I have long felt that scholars need to find better ways to reach those not in academia. Spouting academese not only prevents others from understanding the ideas we have been exposed to, but turns off people who might otherwise embrace those ideas, leading to familiar accusations of living in ivory towers (my graduate housing is more cement block than ivory). The easiest way to keep it real is to continue striving to share what i am learning with friends outside my field, which also has the added benefit of receiving feedback from people seeing my field from a whole different lens than my on. Thank you so much for this relevant article, Sheri- I look forward to you breaking down much more as time goes on!

    • Sheri Kling

      Thanks Jonathan. I feel there’s a huge gap between the scholars and the congregants, and I don’t think we can hope or expect pastors to shoulder the burden of introducing contemporary theology, because they are justifiably too fearful of negative consequences. We academics, then, must assume it’s up to us.

  • Hannah Heinzekehr

    Sheri – Great post! I like Dr. Coleman’s focus on speaking to your mom. Although sometimes I wonder if there is either a tendency to “dumb things down” for the masses or to stick to narrow academic speak. I would really hope that there would be a middle road. I think that many people in the church hunger for both an emotional connection to the sacred as well as an intellectual one. I think that the general theme emerging for me in this class is that I am a bit suspicious sometimes of any formulas or methods that seem to oversimplify messages. However, maybe in order to really engage as a public scholar, we need to find ways to say highly profound things in surprisingly simple ways. I need to get over myself, first!

    • Sheri Kling

      I don’t think it’s as much about simple messages – certainly not if they’re dumbed down. It’s not like we have to aim everything at a elementary school intellect, because I think most people are very capable of having intelligent conversation. But not if they can’t get past a flurry of jargon words, academese, that is completely unfamiliar (had you heard the words “ontology,” “hermeneutic” or “theological anthropology” before coming to graduate school?). For me, it’s the same as when I worked in technology marketing. I was always having to take the concepts the technophiles threw out about a new product and translate it into ideas that non-tech users (who typically worked in HR or Finance, and were not computer programmers) could “get” and buy into. If your audience doesn’t speak French, it’s best to translate your talk into something they do speak – it’s really just a language issue.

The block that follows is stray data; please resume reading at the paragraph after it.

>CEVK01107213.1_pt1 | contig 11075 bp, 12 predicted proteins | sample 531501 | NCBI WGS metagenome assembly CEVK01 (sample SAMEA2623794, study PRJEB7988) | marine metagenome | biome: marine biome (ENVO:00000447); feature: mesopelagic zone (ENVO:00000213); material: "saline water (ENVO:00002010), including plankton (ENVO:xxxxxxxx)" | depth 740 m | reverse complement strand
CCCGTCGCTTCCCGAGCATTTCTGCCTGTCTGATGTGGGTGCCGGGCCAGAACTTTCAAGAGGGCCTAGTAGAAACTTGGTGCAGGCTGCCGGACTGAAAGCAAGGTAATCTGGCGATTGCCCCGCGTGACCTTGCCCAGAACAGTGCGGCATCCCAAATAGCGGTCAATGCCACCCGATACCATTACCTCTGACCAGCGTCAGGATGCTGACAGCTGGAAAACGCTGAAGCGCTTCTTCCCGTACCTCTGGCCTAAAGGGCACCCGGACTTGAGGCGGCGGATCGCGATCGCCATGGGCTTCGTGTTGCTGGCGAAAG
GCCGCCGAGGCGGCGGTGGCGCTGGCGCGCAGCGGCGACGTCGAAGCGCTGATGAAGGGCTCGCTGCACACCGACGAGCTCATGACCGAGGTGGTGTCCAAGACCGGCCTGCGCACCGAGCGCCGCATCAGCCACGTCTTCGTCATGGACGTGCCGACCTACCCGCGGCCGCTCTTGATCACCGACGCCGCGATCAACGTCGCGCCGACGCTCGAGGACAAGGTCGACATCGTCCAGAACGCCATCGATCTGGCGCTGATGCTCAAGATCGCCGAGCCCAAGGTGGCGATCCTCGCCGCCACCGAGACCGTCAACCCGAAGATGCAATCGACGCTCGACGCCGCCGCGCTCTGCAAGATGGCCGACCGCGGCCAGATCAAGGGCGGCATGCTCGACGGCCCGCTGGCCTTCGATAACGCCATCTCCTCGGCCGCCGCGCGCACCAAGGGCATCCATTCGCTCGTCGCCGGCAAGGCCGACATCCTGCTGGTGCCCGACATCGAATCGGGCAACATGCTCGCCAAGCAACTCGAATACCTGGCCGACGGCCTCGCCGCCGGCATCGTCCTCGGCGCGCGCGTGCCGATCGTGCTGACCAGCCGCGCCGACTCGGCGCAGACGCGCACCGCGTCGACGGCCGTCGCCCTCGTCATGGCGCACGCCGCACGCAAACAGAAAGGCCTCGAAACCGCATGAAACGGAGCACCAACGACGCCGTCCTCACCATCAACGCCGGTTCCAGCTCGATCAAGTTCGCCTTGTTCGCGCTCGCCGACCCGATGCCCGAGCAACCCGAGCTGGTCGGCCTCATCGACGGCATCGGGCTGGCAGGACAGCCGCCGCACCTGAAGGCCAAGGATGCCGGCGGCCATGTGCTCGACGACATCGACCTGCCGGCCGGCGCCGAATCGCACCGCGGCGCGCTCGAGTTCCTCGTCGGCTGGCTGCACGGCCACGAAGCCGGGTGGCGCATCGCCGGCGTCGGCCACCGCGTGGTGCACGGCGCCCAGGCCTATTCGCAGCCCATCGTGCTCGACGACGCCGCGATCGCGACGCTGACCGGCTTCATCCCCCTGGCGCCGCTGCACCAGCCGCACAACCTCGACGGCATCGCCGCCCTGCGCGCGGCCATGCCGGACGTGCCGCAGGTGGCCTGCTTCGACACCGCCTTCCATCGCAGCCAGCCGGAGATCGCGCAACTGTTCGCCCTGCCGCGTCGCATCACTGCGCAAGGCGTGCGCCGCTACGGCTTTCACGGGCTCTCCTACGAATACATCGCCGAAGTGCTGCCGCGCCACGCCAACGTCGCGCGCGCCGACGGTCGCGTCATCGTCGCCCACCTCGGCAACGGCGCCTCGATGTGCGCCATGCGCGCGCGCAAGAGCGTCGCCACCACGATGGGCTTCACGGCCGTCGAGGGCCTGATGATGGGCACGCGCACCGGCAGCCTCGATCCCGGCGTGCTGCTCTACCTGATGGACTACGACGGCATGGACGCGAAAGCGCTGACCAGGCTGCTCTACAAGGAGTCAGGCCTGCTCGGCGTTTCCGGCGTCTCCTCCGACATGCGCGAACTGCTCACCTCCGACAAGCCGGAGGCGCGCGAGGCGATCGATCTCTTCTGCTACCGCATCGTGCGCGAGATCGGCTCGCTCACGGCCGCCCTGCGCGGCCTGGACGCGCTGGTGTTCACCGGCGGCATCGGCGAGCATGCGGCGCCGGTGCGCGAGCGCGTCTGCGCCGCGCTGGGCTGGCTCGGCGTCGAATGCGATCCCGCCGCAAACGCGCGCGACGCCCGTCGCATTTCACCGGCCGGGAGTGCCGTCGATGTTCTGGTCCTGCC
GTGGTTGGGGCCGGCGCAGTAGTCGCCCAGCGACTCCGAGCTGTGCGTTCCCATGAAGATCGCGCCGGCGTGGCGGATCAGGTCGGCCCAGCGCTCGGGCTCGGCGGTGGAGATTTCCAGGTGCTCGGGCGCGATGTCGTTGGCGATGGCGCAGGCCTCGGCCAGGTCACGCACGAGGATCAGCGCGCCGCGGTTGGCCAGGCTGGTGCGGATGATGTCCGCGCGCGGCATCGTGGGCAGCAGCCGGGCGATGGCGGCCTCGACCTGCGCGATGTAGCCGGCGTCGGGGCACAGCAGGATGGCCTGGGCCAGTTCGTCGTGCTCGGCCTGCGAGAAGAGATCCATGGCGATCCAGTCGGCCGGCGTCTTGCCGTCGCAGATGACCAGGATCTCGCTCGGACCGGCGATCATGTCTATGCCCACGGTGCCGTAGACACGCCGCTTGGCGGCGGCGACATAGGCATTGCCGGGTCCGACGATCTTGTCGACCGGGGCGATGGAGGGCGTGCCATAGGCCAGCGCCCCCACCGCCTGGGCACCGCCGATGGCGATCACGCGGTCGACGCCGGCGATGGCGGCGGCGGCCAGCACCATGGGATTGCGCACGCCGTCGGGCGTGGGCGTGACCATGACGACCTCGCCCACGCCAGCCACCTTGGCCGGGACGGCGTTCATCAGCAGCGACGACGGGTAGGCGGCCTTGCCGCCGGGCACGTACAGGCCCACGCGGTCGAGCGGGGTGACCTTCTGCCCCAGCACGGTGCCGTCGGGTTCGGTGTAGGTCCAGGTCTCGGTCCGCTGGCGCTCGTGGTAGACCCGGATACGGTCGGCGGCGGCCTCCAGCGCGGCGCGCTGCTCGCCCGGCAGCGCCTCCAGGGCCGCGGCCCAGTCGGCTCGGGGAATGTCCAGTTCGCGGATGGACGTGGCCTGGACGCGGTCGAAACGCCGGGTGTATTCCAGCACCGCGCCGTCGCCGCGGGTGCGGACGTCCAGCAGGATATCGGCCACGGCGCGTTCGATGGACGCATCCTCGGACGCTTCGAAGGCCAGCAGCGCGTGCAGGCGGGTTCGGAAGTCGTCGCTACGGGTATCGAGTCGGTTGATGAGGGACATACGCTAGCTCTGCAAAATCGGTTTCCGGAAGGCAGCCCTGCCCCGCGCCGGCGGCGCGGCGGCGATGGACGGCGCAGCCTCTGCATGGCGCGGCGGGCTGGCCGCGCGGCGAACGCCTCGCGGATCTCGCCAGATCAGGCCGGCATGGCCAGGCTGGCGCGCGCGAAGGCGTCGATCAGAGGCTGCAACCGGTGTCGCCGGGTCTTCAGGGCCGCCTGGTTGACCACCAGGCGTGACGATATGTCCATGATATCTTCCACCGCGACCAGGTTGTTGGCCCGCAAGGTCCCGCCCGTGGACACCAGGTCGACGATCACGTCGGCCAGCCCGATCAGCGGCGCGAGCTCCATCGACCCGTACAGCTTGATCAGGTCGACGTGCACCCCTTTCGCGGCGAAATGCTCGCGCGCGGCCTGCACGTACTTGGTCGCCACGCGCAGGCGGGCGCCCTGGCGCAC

• Jennifer Gutierrez

    I really like the analogy of talking to mom as a way of making sure your message is getting across. My mom’s an intelligent human being, very educated, but not in seminary. So it’s really wouldn’t be about dumbing anything down, it’s about accessibility.

    Also, in my pastoral experience I’ve found that the best way to say profound things in simple ways is to tell stories. Stories can be a particularly effective way to communicate across cultures.

  • Wes

    Thanks for the great post Sheri. I liked this book a lot! It is very timely too, with the controversies regarding accurate representations in the KONY 2012 video and the Mr. Daisy Apple story on This American Life. What I got out of the Pitch Perfect book was the need to be very clear what your point is, and then to back it up with the journalistic practice of 5 W’s etc. This book wasn’t emphasizing being truthful, per se, but I think that it is doubly important for religious scholars to be very clear what it is the mean to say, and to be truthful. Don’t you? I think simple clear answers are easier for people to understand and also more honest. Because how can people question something that isn’t understandable in the first place?